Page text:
The series ends with three key recommendations for finding the best “claims made” policy for any client. Don’t miss tomorrow’s final installment.

REPRINTED WITH THE PERMISSION OF MyNewMarkets.com, An Insurance Journal Company.

The Prior and Pending Litigation Exclusion’s Convergence into Professional Liability Policies

This post is part 3 of a 5-part series authored by Fred Fisher. Check out the previous posts in this series here: Part 1  |  Part 2.

The Prior and Pending Litigation Exclusion’s Convergence into Professional Liability Policies

No one knows exactly when, but at some point, some senior executive liability underwriter must have moved to an errors and omissions division and discovered the professional liability policy contained no “continuity date” limitation. Errors and omissions underwriters soon began using the prior and pending litigation exclusion by endorsing the language onto the policy or inserting it into the policy’s exclusion section. The most often used exclusionary language read:

“.arising out of . from any claim, arbitration, mediation, litigation, administrative proceeding (including disciplinary and licensing}, bankruptcy or regulatory proceeding or investigation, pending as of or commenced prior to the inception date ..”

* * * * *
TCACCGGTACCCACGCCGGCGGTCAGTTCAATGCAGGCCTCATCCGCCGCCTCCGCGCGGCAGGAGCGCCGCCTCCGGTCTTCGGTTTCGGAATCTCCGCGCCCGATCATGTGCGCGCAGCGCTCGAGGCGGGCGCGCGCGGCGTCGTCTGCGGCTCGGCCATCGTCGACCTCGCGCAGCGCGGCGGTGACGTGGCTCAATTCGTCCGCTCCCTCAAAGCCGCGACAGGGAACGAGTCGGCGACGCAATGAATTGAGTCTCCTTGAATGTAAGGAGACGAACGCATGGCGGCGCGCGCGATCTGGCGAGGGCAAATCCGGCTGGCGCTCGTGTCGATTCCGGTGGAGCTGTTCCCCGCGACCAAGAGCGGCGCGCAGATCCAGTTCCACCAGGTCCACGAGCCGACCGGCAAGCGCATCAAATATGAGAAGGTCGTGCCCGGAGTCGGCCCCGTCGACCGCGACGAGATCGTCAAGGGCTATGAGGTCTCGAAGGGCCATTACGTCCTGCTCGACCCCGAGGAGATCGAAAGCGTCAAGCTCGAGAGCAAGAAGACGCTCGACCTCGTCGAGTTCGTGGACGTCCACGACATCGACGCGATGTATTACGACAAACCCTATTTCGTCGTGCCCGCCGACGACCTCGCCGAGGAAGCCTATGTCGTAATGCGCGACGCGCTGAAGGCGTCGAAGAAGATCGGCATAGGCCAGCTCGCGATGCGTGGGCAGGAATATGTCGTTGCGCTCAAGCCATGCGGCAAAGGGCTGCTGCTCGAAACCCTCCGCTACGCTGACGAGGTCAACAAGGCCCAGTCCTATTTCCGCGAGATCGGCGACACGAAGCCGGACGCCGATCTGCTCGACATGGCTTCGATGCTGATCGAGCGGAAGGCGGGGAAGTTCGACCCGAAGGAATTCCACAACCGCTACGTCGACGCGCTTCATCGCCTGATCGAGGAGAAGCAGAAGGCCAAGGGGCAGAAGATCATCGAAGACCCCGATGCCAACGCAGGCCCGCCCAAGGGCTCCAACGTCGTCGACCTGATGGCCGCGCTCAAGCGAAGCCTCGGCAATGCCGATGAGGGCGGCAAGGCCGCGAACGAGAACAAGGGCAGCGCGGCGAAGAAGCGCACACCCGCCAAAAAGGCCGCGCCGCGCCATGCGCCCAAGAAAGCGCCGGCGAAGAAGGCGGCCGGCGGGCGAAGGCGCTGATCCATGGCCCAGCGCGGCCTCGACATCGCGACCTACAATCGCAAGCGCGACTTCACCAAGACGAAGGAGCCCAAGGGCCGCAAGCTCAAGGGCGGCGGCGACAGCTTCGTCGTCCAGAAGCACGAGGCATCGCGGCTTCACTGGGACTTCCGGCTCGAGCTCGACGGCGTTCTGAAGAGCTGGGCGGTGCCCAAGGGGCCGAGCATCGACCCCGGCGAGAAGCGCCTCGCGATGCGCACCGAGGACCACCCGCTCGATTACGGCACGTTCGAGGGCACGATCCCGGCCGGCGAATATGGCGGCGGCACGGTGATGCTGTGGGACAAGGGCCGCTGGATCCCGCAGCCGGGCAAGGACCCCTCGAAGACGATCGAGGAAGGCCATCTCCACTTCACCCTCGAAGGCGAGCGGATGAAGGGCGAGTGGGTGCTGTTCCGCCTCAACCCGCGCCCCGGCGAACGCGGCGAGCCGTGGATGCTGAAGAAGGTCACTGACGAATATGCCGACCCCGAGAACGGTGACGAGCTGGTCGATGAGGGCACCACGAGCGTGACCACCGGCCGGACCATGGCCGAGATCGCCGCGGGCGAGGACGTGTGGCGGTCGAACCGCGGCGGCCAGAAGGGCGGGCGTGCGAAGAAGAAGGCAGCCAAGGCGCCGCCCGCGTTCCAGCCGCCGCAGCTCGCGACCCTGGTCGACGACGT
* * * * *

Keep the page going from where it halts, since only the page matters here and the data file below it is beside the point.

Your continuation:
Some policies even went so far as to use language as limiting as:

“..arising out of .. from any claim, arbitration, mediation, litigation, administrative proceeding (including disciplinary and licensing}, bankruptcy or regulatory proceeding or investigation, pending as of or commenced prior to the first inception date ..”

“First inception date” was commonly a defined term in these policies. To clarify the extent of or limitation on coverage, the insured was required to go to the policy’s definition section. The definition may have read:

First inception date means the date set forth in Item “X” of the Declarations as the inception date of the first … Professional Liability Policy that (i} provides or provided the same or essentially the same coverage as this policy, and (ii} was issued by us or any other member company of XXXXXX  to the named insured or its predecessors and was continually renewed by us or any other XXXXX member company through the inception date of this policy; or such other date specified in Item “X” of the Declarations as such.